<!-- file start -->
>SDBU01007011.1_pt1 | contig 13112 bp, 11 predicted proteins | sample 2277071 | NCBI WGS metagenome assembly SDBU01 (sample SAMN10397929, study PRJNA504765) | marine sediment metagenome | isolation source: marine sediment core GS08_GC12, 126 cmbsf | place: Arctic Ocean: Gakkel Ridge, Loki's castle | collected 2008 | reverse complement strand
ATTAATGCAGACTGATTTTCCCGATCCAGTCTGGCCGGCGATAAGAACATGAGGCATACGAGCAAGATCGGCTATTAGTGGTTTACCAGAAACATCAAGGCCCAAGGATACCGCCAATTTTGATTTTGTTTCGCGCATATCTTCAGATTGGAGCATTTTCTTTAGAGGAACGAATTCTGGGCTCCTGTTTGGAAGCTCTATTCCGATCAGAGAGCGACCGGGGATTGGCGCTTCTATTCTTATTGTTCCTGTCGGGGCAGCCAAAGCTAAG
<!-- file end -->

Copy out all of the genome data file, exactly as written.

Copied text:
>SDBU01007011.1_pt1 | contig 13112 bp, 11 predicted proteins | sample 2277071 | NCBI WGS metagenome assembly SDBU01 (sample SAMN10397929, study PRJNA504765) | marine sediment metagenome | isolation source: marine sediment core GS08_GC12, 126 cmbsf | place: Arctic Ocean: Gakkel Ridge, Loki's castle | collected 2008 | reverse complement strand
ATTAATGCAGACTGATTTTCCCGATCCAGTCTGGCCGGCGATAAGAACATGAGGCATACGAGCAAGATCGGCTATTAGTGGTTTACCAGAAACATCAAGGCCCAAGGATACCGCCAATTTTGATTTTGTTTCGCGCATATCTTCAGATTGGAGCATTTTCTTTAGAGGAACGAATTCTGGGCTCCTGTTTGGAAGCTCTATTCCGATCAGAGAGCGACCGGGGATTGGCGCTTCTATTCTTATTGTTCCTGTCGGGGCAGCCAAAGCTAAG